October is Domestic Violence Awareness month, and the Student Counseling Center is hosting events to raise awareness throughout the month.
On Oct. 1, the counseling center put together the Clothesline Project on the quad. Students were invited to decorate T-shirts in honor of those who have suffered through domestic violence situations.
“(The Clothesline Project) is a nationwide program that recognizes those who have experienced any form of domestic violence,” said Jenny Duncan, assistant coordinator and counselor at the Student Counseling Center.
An email from the Student Counseling Center said, “The Student Counseling Center invites students, faculty and staff to briefly write about their experiences with domestic violence, or to write words of encouragement for others, for our Domestic Violence Awareness Month ‘Wall of Stories’ campaign.”
Submissions should be sent to the Student Counseling Center’s email, email@example.com, by Friday, Oct. 17. These notes will be posted anonymously on the “Wall of Stories” on Monday, Oct. 20, in the Trojan Center Food Court.
Representatives from the Student Counseling Center office will also be there on Oct. 20 from 10 a.m. to 2 p.m. passing out information on domestic violence.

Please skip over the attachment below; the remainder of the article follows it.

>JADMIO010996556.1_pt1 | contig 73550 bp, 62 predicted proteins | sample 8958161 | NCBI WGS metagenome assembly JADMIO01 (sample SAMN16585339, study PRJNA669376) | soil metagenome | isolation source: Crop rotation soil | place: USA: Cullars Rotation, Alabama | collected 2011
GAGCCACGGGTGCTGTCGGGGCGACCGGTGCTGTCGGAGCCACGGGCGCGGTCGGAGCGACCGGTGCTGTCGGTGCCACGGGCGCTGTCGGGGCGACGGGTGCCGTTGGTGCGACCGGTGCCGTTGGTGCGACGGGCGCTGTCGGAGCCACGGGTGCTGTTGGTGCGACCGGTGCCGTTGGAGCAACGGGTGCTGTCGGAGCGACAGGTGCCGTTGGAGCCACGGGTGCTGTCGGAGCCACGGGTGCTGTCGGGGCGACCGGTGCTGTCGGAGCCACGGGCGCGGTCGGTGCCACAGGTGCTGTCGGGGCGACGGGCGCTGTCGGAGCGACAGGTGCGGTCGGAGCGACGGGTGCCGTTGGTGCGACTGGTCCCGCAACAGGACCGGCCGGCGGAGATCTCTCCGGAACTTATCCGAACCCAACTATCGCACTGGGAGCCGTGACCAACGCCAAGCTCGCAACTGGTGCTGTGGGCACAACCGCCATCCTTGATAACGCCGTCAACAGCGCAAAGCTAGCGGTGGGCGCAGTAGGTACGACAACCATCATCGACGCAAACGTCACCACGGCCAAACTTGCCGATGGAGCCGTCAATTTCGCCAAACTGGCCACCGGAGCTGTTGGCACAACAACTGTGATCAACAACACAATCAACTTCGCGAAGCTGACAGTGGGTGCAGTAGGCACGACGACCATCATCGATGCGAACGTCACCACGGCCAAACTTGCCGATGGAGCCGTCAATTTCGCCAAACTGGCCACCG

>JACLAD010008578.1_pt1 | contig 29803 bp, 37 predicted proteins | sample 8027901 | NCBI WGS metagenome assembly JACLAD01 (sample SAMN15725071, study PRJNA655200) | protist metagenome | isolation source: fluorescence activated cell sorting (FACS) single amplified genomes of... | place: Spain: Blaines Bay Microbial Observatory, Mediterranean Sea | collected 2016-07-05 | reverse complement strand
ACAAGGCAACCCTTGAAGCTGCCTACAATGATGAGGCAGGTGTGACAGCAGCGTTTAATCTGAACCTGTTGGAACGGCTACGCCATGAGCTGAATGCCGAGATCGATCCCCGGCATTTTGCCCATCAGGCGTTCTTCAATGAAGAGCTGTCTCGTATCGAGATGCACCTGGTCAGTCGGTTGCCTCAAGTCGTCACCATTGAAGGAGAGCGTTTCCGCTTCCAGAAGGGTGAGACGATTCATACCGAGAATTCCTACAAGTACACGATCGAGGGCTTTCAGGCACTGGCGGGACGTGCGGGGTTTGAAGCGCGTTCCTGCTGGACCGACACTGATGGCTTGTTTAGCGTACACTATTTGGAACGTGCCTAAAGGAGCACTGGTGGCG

“Domestic violence is a pattern of controlling behavior by one partner over another,” Duncan said. “It can take many forms, including emotional abuse, physical abuse, verbal abuse, sexual assault and stalking.”
“The truth is, everything may seem perfectly fine in the beginning of these relationships,” Duncan said. “The controlling behavior and abuse may emerge and intensify as the relationship goes on. Every situation is different, but there are some behaviors that can be red flags that the relationship you are in is not a healthy one.”
For those who find themselves in abusive relationships, Duncan wants to tell victims that “there is hope and there is help.”
“No one deserves or asks to be abused,” Duncan said. “Talk to someone you trust — a close friend, family member, spiritual leader, counselor.”
Troy University’s Student Counseling Center provides confidential counseling, support and advocacy, for free, to students who have been affected by domestic violence. The counselors are trained to listen and be a source of support to those whom they are counseling.
To raise awareness, Duncan encourages students to “educate yourself about this issue and talk about it openly.”
“Abusers gain their power through silence,” Duncan said.
Duncan also encourages students not to ignore domestic violence if they see it in their families, friends, community, school or work.
“Let the person who is experiencing the abuse know you are there to help and be a source of support,” she said. “Don’t judge them.”
Students can also donate and volunteer with organizations that support domestic violence victims and their families.
“Funding for these agencies has been cut significantly over the past few years, so any contribution can make a huge difference,” Duncan said. “The House of Ruth is a great example of such an agency.”
In the meantime, students can participate in the events being held by the Student Counseling Center to spread knowledge and awareness of this issue.